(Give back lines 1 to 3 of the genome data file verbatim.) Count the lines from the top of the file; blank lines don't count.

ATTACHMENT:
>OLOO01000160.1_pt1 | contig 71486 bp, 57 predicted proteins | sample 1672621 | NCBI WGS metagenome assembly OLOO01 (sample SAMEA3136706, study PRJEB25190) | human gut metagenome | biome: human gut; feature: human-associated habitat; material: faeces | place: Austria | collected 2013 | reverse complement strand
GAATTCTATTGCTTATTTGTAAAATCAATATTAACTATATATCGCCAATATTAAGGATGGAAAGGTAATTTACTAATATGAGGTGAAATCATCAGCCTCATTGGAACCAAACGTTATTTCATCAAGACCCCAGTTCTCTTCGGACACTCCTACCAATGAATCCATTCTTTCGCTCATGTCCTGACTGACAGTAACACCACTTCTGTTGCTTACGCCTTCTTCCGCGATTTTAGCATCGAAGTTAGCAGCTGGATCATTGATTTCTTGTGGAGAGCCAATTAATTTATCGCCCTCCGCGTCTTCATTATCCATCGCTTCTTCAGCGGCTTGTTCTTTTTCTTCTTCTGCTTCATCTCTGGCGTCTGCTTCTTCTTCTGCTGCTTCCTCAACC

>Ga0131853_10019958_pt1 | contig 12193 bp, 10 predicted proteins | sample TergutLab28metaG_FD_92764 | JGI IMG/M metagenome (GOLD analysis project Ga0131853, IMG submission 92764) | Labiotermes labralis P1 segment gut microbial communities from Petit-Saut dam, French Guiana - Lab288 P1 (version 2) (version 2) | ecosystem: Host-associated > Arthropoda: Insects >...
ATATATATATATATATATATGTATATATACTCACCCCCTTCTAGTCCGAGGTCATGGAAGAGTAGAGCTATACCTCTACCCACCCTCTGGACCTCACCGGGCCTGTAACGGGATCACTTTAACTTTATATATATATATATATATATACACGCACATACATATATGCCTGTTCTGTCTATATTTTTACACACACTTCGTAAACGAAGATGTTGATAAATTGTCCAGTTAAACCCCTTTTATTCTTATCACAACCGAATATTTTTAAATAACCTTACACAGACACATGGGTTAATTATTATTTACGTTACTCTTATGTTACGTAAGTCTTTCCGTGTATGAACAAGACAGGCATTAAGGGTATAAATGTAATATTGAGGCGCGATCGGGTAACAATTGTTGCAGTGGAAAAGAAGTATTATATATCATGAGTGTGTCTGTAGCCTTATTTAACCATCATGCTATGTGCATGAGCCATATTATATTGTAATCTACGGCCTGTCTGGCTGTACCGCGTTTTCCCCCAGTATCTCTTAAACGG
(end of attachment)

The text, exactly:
>OLOO01000160.1_pt1 | contig 71486 bp, 57 predicted proteins | sample 1672621 | NCBI WGS metagenome assembly OLOO01 (sample SAMEA3136706, study PRJEB25190) | human gut metagenome | biome: human gut; feature: human-associated habitat; material: faeces | place: Austria | collected 2013 | reverse complement strand
GAATTCTATTGCTTATTTGTAAAATCAATATTAACTATATATCGCCAATATTAAGGATGGAAAGGTAATTTACTAATATGAGGTGAAATCATCAGCCTCATTGGAACCAAACGTTATTTCATCAAGACCCCAGTTCTCTTCGGACACTCCTACCAATGAATCCATTCTTTCGCTCATGTCCTGACTGACAGTAACACCACTTCTGTTGCTTACGCCTTCTTCCGCGATTTTAGCATCGAAGTTAGCAGCTGGATCATTGATTTCTTGTGGAGAGCCAATTAATTTATCGCCCTCCGCGTCTTCATTATCCATCGCTTCTTCAGCGGCTTGTTCTTTTTCTTCTTCTGCTTCATCTCTGGCGTCTGCTTCTTCTTCTGCTGCTTCCTCAACC

>Ga0131853_10019958_pt1 | contig 12193 bp, 10 predicted proteins | sample TergutLab28metaG_FD_92764 | JGI IMG/M metagenome (GOLD analysis project Ga0131853, IMG submission 92764) | Labiotermes labralis P1 segment gut microbial communities from Petit-Saut dam, French Guiana - Lab288 P1 (version 2) (version 2) | ecosystem: Host-associated > Arthropoda: Insects >...